Wellbeing during uncertainty

Despite feeling her vocational calling more than ever before, Dr Stacey Harris recognises the emotions we may all be feeling at this time. She goes back to her basic principles and sets out some helpful tips to maintain your wellbeing.
Stacey at work

Uncertainty seems to be the prevailing feeling right now. I, as have most people, have had my whole life turned upside down in the blink of an eye: events I'd been looking forward to cancelled, things I expected to happen not happening, training placements changed, rotas intensified and the uncertainty continues.

However, I have not felt my vocational calling before more than I have at this time, I remember why I went into medicine, I went in to help people and care for them in their hour of need. Now is the time to be part of the team responding to this pandemic. Despite that I've found it difficult not to feel a whole host of strong emotions recently, so I've had to go right back to basic principles. 

  • What is happening right now? Our whole lives are uncertain. We never know quite what is going to happen from one moment to the next - but we do know what is happening in this moment. Perhaps we are having thought storms about how bad things might get in the future, but right now we are actually snuggled up warm in bed or having a shower.
  • This period will probably be extremely hard, but this storm will pass. During the storm we may notice unexpected bright spots or rainbows. Try and look out for those and remain hopeful.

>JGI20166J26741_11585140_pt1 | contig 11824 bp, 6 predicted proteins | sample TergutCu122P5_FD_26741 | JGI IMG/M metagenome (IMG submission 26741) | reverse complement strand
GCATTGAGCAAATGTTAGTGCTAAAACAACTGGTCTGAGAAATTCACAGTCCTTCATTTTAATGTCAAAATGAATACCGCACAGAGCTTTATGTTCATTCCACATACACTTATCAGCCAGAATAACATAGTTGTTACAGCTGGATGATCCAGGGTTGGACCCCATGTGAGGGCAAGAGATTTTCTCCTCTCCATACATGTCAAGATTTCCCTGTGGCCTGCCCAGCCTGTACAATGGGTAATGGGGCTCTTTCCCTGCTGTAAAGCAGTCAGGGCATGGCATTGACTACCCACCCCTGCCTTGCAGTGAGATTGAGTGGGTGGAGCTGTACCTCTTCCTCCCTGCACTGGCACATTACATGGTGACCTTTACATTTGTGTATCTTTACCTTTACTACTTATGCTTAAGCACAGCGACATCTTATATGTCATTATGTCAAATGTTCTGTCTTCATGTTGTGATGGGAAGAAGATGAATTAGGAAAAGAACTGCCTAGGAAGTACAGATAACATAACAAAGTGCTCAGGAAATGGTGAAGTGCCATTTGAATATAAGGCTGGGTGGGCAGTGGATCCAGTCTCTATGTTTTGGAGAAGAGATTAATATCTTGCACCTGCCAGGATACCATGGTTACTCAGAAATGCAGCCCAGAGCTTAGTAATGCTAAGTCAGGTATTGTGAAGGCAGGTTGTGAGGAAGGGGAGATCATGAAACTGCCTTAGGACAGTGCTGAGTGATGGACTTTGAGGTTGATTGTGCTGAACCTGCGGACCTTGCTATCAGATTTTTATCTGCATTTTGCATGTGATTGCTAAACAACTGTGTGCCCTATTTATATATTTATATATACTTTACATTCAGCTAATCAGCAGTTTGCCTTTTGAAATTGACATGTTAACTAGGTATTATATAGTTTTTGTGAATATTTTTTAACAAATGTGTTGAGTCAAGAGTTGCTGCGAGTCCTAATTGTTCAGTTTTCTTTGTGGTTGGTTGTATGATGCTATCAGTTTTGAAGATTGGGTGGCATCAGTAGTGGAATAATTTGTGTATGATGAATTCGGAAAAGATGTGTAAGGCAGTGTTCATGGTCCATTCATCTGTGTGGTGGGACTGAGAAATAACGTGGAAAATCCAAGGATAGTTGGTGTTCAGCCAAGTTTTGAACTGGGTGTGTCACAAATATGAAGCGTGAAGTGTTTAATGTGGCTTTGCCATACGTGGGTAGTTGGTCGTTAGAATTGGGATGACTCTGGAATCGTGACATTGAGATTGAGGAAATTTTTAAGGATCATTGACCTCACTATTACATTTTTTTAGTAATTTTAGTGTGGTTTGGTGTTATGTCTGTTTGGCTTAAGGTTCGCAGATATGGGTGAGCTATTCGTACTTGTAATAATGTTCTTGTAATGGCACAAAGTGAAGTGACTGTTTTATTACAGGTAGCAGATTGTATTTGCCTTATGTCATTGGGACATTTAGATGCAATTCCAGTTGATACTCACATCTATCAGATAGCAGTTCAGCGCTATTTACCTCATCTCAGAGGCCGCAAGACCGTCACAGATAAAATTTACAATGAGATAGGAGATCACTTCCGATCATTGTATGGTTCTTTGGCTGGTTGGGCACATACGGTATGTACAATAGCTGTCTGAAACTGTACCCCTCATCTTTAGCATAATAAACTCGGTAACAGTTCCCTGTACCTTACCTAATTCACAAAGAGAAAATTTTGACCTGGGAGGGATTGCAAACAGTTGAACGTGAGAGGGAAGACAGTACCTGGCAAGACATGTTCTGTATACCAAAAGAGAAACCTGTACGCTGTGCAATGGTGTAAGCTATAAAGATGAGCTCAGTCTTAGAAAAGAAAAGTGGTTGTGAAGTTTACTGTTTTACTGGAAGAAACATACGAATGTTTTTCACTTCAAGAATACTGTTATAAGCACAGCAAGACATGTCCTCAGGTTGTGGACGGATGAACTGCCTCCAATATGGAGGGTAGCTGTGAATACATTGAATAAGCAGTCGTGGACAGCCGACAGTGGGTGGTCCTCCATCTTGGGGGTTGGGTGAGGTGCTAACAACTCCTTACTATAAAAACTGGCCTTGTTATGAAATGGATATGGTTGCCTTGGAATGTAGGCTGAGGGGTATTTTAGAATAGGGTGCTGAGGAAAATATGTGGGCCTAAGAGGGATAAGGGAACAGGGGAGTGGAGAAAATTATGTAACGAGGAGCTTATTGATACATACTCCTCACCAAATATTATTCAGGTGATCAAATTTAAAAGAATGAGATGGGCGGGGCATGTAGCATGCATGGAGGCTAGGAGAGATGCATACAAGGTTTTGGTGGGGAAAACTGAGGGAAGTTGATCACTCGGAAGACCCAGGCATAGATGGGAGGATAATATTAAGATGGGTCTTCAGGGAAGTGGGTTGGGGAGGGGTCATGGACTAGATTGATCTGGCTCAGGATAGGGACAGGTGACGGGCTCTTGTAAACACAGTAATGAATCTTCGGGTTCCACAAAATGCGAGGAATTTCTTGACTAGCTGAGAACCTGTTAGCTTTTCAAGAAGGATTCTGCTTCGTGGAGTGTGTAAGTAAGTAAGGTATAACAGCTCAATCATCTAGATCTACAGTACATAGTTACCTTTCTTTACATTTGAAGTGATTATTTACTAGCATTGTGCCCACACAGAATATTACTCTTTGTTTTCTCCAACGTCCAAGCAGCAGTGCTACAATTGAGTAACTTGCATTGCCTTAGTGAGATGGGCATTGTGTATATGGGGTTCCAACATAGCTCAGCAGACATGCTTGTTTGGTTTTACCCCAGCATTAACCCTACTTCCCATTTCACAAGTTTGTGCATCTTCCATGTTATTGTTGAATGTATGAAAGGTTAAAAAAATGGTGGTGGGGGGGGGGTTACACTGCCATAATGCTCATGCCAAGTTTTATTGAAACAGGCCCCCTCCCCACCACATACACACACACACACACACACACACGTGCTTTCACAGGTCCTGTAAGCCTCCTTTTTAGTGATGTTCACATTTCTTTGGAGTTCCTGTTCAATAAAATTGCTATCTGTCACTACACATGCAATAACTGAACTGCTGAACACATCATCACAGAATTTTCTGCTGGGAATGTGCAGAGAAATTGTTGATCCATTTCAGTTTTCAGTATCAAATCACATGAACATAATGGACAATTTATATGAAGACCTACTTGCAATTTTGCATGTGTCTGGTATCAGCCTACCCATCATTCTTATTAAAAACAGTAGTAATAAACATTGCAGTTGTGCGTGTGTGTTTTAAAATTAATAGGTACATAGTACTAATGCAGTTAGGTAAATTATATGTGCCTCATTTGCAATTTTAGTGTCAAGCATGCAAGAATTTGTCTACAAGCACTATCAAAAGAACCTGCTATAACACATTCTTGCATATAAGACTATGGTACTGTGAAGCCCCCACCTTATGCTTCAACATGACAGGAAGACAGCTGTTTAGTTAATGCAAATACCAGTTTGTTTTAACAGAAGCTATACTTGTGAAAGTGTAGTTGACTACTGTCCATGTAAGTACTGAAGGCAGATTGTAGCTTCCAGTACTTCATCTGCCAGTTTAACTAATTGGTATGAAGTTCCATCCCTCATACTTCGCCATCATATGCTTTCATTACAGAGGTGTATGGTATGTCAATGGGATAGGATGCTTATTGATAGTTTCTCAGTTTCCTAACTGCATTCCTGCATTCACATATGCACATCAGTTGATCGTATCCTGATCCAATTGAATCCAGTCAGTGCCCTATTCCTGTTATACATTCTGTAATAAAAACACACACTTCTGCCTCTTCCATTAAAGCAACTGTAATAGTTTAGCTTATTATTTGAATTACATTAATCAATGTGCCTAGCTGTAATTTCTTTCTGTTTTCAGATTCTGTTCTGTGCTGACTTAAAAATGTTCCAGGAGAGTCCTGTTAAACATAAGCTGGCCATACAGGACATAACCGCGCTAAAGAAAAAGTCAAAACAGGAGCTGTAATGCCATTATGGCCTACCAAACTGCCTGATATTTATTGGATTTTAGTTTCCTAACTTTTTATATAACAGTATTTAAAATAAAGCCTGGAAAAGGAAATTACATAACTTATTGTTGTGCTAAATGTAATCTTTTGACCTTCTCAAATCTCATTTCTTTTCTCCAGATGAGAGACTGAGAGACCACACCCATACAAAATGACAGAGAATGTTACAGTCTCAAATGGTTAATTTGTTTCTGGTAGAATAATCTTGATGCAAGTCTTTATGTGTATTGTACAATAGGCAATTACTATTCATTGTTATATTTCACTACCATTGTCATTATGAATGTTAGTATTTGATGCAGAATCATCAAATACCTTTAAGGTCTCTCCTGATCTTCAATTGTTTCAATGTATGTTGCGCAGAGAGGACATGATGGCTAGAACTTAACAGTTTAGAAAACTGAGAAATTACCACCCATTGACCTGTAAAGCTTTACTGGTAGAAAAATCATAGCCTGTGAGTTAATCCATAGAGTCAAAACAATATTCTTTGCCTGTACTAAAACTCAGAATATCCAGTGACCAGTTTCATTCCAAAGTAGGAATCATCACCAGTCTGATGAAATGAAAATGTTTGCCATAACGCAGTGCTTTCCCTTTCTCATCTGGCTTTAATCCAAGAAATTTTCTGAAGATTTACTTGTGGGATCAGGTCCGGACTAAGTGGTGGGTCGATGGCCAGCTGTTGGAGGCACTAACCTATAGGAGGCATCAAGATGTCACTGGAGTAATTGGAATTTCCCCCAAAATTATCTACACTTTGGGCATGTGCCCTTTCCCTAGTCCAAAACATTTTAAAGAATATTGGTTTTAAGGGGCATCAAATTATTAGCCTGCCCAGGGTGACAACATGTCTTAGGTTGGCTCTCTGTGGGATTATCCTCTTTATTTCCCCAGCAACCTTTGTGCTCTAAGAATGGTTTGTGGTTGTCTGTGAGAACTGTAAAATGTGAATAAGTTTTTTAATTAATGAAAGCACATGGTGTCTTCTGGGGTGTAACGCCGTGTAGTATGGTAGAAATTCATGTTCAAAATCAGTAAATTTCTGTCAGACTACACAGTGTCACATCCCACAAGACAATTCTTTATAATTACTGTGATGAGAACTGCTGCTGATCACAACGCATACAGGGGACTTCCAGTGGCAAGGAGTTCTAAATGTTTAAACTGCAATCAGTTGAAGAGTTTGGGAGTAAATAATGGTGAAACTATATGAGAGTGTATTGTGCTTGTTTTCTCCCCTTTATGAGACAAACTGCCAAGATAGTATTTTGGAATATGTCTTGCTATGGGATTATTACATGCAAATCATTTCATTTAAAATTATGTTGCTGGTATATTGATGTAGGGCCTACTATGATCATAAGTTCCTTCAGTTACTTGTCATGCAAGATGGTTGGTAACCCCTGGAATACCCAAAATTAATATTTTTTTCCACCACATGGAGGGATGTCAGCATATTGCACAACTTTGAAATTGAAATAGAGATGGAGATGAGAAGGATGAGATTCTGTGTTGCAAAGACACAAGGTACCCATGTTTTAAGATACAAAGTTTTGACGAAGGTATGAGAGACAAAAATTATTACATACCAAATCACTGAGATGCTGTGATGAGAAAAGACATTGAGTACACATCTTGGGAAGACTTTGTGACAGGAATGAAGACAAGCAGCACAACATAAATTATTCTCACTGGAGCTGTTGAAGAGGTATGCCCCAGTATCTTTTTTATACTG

• It can be easy to become overwhelmed during this time but we usually know which step to take next. So when we feel overwhelmed, concentrating on taking small simple steps will keep us going.
  • Despite feeling all sorts of emotions at this time remember that these are normal human emotions and our bodies are naturally striving to bring us back into balance, so we can just relax and let that happen.

I've put together some tips to help maintain wellbeing during this time. These were initially to remind and help me through this difficult period - but hopefully it will help you too! 

  • Look after your friends, your family, your patients and you as a priority! 
  • Are you HALT (Hungry, Angry, Late, Tired)? Then take a break.
  • Eat and drink regularly and take power naps when you can.
  • Be flexible. If you are out of your comfort zone, ask for help, go back to basics, ABCDE, you know and can do more than you realise.
  • Use PPE appropriately and follow public health and occupational advice for yourself and your patients.
  • When you are not working, rest, relax and recuperate. Your colleagues have got this while you rest!
  • Prioritise sleep.
  • Get outside if you can, breathe in the fresh air, be with nature.
  • Try and do as many things you usually do as possible. Talk to family and friends, even if it's virtually.
  • Communicate as effectively as possible with those around you.
  • At the end of the day, think of three things that went well: one, two, three. And then two things that you can learn from or do differently, and share your learning with others.
  • Every day take a moment to look around and see the wonder that is our NHS and what we can achieve together.
  • Remind yourself of the team you are part of and how much the public value and trust us for this.

We will get through this time together!

You can see my posters below, and scroll down to download these.